An Impervious Guide to Networking

You go to school, learn a skill set, build a resume, intern, even consult a career coach, yet, 70% of all jobs today are found through networking.  Reflectively, 70% of those jobs are also never advertised.

It’s true, industries have become more competitive and companies more selective.  As we rebound from the recession, an influx of new talent is flooding the workforce. However, along with an increase in workers, we have also seen a rise in job creation. These are normal fluctuations in the economy that repeat over the years, but what has changed is how we view the job search.

Today, the rapid expansion of technology is responsible for a dramatic shift in the landscape of the job market. We are inundated with online job boards, search tools, and social networking sites, and it appears that networking has become more important than ever. Two of the most popular sites, LinkedIn and Facebook, boast their average users have 150 or more connections.

Despite being more “socially” active, we are generally less engaged with our contacts than ever before. The constant connectivity and number of different networking hosts can have an adverse effect that makes us less present in our face-to-face interactions with co-workers and even friends. Social media has the ability to create the appearance of bonds and fuels a competition that values quantity over quality. These social platforms have also placed our previously personal connections into an increasingly more public sphere and deeply convoluted our basic understanding of relationships. Still, if done correctly, the fundamentals of networking and their importance have not changed.

As companies are increasingly relying on employee referrals to bypass the headache of weeding through online applications, it’s important to know how to create a meaningful connection before you even start your job search.  A powerful tool, social networking requires some thoughtful reflection on the user’s part to yield any positive results. Sites like LinkedIn can make networking seem deceptively easy. You can “connect” with the CEO of your favorite company with one click, but it’s not as simple to turn those connections into actual relationships. It’s the steps in between, which cannot be achieved virtually, that make it possible to segue a connection into a recommendation and, from there, a lasting professional relationship.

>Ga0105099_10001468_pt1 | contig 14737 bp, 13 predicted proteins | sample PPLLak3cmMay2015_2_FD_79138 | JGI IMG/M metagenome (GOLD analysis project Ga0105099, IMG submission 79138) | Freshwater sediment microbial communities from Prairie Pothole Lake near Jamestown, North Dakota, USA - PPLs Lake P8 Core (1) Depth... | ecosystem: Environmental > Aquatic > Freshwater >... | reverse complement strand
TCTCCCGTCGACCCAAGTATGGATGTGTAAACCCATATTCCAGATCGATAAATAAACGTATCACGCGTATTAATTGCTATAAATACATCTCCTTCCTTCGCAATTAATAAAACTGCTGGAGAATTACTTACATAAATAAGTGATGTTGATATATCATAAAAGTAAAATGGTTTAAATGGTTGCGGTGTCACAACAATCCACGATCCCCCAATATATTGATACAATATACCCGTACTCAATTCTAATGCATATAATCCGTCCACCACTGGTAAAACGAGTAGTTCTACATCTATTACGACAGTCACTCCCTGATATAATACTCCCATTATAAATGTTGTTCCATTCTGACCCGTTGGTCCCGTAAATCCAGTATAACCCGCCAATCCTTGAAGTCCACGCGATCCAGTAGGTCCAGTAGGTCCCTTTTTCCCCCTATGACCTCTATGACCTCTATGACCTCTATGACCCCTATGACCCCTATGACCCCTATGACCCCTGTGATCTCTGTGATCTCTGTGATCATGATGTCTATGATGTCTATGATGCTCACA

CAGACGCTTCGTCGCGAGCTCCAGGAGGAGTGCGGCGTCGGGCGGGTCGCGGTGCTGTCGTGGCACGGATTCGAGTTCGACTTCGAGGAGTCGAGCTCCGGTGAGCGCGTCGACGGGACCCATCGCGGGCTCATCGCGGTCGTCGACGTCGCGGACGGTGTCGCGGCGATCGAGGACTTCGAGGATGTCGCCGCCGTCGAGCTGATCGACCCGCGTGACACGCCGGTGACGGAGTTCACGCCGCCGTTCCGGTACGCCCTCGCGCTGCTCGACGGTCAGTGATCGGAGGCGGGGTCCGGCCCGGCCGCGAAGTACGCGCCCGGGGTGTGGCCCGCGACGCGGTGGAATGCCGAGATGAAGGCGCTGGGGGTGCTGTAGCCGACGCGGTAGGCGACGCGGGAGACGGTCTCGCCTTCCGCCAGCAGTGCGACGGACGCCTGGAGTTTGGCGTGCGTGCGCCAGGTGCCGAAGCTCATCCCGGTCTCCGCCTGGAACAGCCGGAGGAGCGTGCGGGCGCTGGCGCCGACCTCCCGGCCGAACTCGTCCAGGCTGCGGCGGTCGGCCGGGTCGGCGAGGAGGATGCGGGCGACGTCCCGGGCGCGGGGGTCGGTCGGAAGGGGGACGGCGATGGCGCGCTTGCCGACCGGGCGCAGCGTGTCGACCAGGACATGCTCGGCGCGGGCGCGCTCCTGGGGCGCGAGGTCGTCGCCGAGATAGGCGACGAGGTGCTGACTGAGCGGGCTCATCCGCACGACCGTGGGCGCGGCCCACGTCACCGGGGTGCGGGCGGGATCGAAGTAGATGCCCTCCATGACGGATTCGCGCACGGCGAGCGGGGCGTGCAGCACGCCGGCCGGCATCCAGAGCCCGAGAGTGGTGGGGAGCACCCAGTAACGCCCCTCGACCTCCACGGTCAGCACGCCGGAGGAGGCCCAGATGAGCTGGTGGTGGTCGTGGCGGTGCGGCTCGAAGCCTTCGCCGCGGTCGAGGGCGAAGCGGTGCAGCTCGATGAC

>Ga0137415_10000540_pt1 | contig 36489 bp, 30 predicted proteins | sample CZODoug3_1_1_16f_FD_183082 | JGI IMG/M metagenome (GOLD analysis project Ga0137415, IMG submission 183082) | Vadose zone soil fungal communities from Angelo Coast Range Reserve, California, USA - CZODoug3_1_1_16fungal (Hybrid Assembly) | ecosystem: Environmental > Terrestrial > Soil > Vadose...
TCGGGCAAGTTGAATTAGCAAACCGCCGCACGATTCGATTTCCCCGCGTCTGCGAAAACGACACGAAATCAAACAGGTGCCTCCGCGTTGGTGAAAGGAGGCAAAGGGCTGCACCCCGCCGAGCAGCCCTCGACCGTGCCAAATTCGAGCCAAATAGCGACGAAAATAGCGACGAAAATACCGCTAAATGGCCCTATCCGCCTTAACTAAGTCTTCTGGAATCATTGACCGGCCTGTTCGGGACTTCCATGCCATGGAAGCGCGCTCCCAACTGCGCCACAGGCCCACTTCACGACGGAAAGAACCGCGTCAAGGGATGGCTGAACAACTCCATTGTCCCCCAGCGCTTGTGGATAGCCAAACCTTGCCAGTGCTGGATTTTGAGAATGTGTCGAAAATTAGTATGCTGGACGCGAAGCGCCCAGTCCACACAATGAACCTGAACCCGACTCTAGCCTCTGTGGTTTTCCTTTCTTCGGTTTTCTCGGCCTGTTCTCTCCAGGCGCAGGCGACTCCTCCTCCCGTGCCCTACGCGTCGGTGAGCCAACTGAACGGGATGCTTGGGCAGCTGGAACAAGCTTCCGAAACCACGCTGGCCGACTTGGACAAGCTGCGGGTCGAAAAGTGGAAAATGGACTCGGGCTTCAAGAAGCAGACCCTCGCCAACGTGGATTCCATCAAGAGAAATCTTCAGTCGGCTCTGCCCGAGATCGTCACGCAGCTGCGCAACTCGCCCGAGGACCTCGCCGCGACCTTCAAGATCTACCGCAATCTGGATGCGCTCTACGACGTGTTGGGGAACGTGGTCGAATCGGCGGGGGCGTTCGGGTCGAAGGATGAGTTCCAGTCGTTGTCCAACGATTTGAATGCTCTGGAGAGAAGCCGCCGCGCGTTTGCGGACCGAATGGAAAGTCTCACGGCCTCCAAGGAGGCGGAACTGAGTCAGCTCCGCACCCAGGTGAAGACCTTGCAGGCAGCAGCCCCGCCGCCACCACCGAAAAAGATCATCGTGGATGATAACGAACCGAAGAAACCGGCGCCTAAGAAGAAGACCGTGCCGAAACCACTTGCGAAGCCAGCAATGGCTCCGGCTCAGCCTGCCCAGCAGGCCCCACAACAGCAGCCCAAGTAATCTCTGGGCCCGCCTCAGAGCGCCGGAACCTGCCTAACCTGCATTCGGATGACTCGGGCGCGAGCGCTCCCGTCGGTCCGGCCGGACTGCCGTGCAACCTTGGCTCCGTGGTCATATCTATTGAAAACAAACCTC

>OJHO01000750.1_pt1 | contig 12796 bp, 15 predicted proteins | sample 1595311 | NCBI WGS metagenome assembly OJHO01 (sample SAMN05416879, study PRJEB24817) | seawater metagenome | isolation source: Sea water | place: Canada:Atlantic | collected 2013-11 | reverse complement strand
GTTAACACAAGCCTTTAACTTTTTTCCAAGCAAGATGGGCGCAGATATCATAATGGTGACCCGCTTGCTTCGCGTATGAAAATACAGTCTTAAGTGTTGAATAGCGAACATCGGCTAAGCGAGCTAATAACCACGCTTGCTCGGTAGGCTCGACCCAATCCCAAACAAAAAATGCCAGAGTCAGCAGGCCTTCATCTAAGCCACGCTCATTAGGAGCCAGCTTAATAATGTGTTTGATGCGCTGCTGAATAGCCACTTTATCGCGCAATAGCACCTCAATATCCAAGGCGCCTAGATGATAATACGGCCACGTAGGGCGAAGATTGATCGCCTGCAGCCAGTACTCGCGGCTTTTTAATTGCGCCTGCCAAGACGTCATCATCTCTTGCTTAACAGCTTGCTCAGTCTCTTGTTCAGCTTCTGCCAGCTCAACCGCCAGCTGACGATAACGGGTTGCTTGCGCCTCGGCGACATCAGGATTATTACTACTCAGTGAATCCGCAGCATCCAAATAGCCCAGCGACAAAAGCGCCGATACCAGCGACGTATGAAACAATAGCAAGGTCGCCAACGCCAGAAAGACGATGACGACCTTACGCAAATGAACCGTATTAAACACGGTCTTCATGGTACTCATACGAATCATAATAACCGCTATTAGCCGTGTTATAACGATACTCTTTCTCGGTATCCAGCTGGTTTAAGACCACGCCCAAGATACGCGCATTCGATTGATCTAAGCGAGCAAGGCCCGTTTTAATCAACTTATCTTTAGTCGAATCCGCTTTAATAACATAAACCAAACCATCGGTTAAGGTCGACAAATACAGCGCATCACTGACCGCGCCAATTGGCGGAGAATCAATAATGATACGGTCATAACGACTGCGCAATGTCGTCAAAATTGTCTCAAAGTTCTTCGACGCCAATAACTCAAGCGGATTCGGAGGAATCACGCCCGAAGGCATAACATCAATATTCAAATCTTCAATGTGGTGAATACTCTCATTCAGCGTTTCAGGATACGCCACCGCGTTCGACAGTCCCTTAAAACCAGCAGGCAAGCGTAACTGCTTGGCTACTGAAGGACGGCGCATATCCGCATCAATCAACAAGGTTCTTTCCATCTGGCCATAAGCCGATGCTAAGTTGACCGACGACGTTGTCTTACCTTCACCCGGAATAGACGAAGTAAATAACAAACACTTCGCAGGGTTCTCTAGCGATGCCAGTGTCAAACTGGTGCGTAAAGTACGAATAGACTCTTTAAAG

In a hyper connected world, networking is like casting a fishing line into a sea of nets.  So how do we forge genuine connections amidst a multitude of cyber acquaintances?

• Treat the job hunt as a job

-Do your homework. Hiring managers look to their current employee’s networks to ensure that candidates are a proper fit and a secure investment for the company. As a potential employee, you need to vet companies just as carefully to ensure they align with your personal goals and aspirations.

• Networking doesn’t have to just mean building new relationships

-It can also be about learning from the relationships you already have. Don’t just look to colleagues or past employers, also pick the brains of your friends, family and neighbors. Even if they’re not in your field, they may have contacts that are helpful to you.

• Be genuine for you and your connections sake

-Have an elevator pitch, but be true to yourself. Learn about your skill set and your interests before you start the actual job hunt.  It’s important to do some research first to ensure the field you’re pursuing would be a good fit. This way you’re not only prepared to land the job but you save both you and your employer the burden of searching for a replacement if you decide the position is not a good fit.

You shouldn’t only be networking when you’re looking for a job

– It’s an ongoing process of relationship building that requires attention and care to cultivate. If you make a connection, you should make some form of contact every month whether it’s getting together for coffee, sending a holiday card or even a short email just to check in.

Use social networks as the follow-up tool not the initiator

-Social networks should serve as leverage not the groundwork for your connections.  First call or send a personal email to suggest a face-to-face meeting. Even if the person is too busy, they will appreciate your effort to make a genuine connection. After you have formed a relationship and established a rapport you can follow-up on LinkedIn to further the conversation and offer some tangible evidence of your skills and accomplishments.

They Told Me I Need a Co-Signer

Financial Advice by Carmen Rita Wong

Q: I thought I had been making pretty great strides with my finances.  I have been paying my bills on time, paying down my debt and have even been able to save a little money in the bank each month, but I recently tried to rent a new apartment and they requested that I have someone co-sign the lease for me.  I have never encountered something like this before!  What does having a co-signer actually entail and how can I get out of the situation of needing one?

A co-signer on any loan or lease becomes just as responsible as you for any and all payments. Yeesh! And though the best way to get out of needing a co-signer in your situation may be to find another apartment, you may not have to do that.

First, know that though your credit may be in great shape, a landlord uses other factors to decide if you’re a good tenant. Two other criteria are: What’s your income and, how much cash do you have saved up? Your potential landlord may feel that you don’t have enough cash in the bank if you lose your job, for example. (They usually like to see anywhere from three to nine months of rent, plus basic living expenses.) Also, after taxes, how much is your monthly rent compared to your monthly pay? If you’re looking at 50% of your after-tax income going toward rent, your landlord may not see that as leaving wiggle room for your other expenses.